At the intersection of cancer treatment and technology, it’s more evolution than revolution

For the first time at SXSW, a series of panel discussions in the health track zoomed in on cancer — Connect to End Cancer. The themes that dominated tended to be the role of technology such as telemedicine and data from connected devices, the role of 5G technology and technology’s shortcomings. But concerns over what Trump’s FDA nominee will do with the FDA cast a long shadow over parts of the discussion.

Here were some of the more interesting conversation points across a couple of the panel discussions I attended.

 Telemedicine, telehealth and the impact of 5G


Most people don’t think of cancer treatment and telemedicine intersecting but as Rebecca Kaul, Houston-based MD Anderson Chief Innovation Officer noted, cancer center patients tend to have a varied geographical base. “We think telemedicine is highly important — two-thirds of our patients come from outside of Texas.”

John Donovan, AT&T Chief Strategy Officer and group president for AT&T Technology and Operations, noted that 5G had the potential to improve the quality of virtual interactions between patients and physicians.

5G will improve the quality of technology execution from telemedicine from near real time to real time, he noted. Donovan pointed out that healthcare is one of several industries hindered by slow technology. This advancement could help not only healthcare but other industries as well such as fintech.

Coping with technology shortcomings

Another interesting part was when the discussion tackled some of the shortcomings of technology, particularly when our expectations can’t be matched by the reality on the ground. Greg Simon, director of the Biden Cancer Initiative at the Biden Foundation, defended platforms like IBM Watson by noting that even the Hubble space telescope when initially launched had blurry vision. It took a team of scientists to correct that.  The computer platform is not a panacea because one of the challenges of new technology is that it takes time before it rises to its potential.

“It’s not that surprising that Watson isn’t perfect,” Simon noted. “It is still a student. It reads everything but it doesn’t know everything.”

Aman Bhandari, Merck executive director of data, sciences and partnerships, observed that there is dissonance between what we have the ability to do and what is actually happening in the healthcare delivery system.

“So much great innovation is happening, yet our current health delivery system isn’t working to make those innovations available to everyone,” Bhandari said.

Even immunotherapy, which is a hot area of investment for venture capital and is regarded as a promising new technology, has its own set of shortcomings. The problem with immunotherapy is that it can attack healthy tissue as well as unhealthy tissue.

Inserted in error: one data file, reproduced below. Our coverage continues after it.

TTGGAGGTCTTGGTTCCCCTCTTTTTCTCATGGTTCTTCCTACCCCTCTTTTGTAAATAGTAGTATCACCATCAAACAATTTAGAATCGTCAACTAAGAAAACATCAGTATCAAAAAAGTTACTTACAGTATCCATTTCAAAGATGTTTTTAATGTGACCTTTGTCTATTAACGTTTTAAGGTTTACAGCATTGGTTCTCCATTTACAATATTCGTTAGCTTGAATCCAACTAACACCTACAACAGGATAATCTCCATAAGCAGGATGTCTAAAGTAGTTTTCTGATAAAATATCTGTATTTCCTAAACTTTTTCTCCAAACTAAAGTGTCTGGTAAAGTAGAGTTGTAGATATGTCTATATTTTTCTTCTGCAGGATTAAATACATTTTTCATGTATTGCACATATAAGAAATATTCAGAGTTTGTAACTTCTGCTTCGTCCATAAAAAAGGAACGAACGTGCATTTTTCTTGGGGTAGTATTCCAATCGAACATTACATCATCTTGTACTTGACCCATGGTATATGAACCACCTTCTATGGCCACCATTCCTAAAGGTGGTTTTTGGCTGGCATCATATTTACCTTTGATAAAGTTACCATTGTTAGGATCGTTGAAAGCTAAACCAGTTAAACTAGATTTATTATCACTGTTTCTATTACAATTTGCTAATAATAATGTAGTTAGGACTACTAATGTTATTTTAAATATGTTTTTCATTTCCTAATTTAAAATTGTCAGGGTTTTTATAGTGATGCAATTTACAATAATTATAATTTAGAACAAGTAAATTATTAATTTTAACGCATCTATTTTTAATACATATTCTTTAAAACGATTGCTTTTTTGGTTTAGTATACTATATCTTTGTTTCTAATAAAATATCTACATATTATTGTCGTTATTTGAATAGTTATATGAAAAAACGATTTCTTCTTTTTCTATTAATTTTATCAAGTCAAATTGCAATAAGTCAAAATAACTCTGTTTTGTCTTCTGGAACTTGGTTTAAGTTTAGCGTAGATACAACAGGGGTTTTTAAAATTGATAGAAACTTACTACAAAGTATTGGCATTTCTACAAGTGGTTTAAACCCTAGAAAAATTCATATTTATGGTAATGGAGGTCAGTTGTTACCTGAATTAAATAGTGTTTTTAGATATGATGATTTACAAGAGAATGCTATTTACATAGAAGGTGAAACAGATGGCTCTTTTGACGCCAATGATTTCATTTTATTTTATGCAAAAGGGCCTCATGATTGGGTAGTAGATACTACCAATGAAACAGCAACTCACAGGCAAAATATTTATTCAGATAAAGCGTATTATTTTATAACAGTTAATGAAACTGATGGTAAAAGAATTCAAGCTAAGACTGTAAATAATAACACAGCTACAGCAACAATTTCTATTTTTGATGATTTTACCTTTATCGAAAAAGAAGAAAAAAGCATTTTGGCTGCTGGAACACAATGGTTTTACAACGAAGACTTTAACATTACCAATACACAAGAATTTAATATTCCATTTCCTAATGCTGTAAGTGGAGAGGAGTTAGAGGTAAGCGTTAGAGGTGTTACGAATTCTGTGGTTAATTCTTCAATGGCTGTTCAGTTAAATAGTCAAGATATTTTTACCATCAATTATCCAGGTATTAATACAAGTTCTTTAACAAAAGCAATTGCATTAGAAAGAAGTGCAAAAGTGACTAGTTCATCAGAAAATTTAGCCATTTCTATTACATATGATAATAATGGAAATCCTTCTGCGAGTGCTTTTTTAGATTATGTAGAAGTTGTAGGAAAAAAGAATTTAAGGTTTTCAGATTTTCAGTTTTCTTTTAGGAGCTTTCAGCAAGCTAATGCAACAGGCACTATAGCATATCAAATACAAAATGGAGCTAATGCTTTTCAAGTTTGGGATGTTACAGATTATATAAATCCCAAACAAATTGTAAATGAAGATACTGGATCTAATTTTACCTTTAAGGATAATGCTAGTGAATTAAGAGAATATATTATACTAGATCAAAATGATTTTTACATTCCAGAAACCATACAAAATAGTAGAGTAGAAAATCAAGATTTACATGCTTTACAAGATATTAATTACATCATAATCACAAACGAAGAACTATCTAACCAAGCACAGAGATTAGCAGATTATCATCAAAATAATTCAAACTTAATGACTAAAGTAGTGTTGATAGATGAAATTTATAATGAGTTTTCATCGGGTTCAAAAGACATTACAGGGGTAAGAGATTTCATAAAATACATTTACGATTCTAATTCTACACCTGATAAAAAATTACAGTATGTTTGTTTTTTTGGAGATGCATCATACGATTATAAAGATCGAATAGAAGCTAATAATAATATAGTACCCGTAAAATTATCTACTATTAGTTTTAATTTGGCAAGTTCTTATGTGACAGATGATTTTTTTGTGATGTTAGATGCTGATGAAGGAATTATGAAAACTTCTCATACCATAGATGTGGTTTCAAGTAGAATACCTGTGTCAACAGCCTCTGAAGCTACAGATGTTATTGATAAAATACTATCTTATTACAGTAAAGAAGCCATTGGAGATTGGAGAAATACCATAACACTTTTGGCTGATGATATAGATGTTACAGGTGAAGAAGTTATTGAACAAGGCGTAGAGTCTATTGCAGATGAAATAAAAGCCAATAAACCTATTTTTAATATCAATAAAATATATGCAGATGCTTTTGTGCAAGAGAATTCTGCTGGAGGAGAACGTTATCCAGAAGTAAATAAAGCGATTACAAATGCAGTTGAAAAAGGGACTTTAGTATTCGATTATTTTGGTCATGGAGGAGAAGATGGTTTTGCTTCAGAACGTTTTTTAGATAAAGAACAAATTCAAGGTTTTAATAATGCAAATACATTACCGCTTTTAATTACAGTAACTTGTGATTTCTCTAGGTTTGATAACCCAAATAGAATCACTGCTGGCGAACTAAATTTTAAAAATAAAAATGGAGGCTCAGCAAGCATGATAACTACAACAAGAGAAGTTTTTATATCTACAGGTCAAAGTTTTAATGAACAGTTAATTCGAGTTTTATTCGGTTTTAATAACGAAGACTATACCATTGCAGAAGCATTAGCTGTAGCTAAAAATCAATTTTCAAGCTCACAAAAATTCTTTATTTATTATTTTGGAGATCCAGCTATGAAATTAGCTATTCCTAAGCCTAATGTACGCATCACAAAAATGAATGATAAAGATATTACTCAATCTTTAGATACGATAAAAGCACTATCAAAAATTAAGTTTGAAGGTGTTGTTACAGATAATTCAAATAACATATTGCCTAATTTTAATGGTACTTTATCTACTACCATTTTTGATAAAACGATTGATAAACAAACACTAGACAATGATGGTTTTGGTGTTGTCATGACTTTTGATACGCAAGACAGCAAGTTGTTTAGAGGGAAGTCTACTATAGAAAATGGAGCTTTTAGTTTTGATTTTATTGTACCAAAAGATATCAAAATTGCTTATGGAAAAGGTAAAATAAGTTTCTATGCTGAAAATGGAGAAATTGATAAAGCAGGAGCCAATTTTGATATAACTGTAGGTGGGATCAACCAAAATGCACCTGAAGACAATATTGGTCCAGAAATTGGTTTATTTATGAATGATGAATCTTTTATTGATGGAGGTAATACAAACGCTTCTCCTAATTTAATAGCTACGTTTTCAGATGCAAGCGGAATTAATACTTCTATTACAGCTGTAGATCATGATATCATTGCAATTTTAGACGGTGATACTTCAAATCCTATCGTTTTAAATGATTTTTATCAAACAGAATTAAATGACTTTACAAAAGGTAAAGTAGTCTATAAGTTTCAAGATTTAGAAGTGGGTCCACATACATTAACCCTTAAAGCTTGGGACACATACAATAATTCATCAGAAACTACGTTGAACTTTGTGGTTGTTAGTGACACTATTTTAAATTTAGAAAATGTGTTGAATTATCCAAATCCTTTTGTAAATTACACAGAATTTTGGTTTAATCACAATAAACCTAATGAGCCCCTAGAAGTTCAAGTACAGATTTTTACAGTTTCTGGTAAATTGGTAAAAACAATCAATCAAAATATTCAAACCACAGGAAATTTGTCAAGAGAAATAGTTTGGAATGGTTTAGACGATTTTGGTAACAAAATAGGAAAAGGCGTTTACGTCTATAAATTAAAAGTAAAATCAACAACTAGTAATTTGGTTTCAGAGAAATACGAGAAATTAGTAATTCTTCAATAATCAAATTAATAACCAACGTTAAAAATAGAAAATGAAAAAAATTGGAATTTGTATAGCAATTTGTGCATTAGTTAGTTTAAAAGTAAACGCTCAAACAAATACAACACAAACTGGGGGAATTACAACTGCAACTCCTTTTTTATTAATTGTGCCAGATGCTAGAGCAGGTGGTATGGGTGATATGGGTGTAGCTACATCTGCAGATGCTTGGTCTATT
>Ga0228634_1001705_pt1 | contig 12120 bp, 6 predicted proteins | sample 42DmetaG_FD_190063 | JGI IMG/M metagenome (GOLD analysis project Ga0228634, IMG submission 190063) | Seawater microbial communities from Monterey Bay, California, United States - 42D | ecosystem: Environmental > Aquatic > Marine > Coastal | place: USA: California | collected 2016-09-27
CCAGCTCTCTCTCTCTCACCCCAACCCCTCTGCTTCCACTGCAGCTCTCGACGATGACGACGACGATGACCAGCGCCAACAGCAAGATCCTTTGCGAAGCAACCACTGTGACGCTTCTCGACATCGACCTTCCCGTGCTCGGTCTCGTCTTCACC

Big data and interoperability often rise to the surface as obstacles in healthcare and these sessions were no exception. In a lightning round for a panel moderated by Halle Tecco, who founded Rock Health and now teaches a class at Columbia Business School, she asked panelists what’s the biggest challenge they currently face. Bhandari noted data liquidity and Tecco’s husband Jeff Hammerbacher, the cofounder of Cloudera, called attention to the “Tower of Babel” around data.

Every regulation at the FDA has been written in blood

With speculation that President Donald Trump’s nomination to head up the U.S. Food and Drug Administration will champion deregulation, several of the panelists in one session feared what the consequences might be. Simon and Bhandari touched on the evolution of the FDA.

“Every regulation at the FDA has been written in blood,” said Simon solemnly. “You will not hear from the cancer community that the FDA is slow and burdensome.”

Bhandari added, “Every major regulation has happened because of a public health concern.”

Simon expressed the hope that the administration would steer clear of cancer initiatives that have already been launched.

Another panelist expressed the hope that providing better education support to patients about particular clinical trials would help with poor recruitment efforts.

Simon was also frustrated by the way data from clinical trials is not released until one year after the clinical study was finished and hoped that would change.

Advice for startups

Tecco also asked her panel to offer some advice for startups. At some point in the conversation, Bhandari expressed some frustration with startups that make AI and machine learning claims without providing a more nuanced approach to how they are using these tools or even noting the slight differences between the two. Machine learning is one aspect of AI, which is a much broader term.

Simon advised entrepreneurs to “immerse yourself in patients” and focus on their interests and priorities rather than investors, adding:

“Don’t think about investors or the markets — if you immerse yourself in patients, you will figure something out.”

Photo: xrisca30, Getty Images,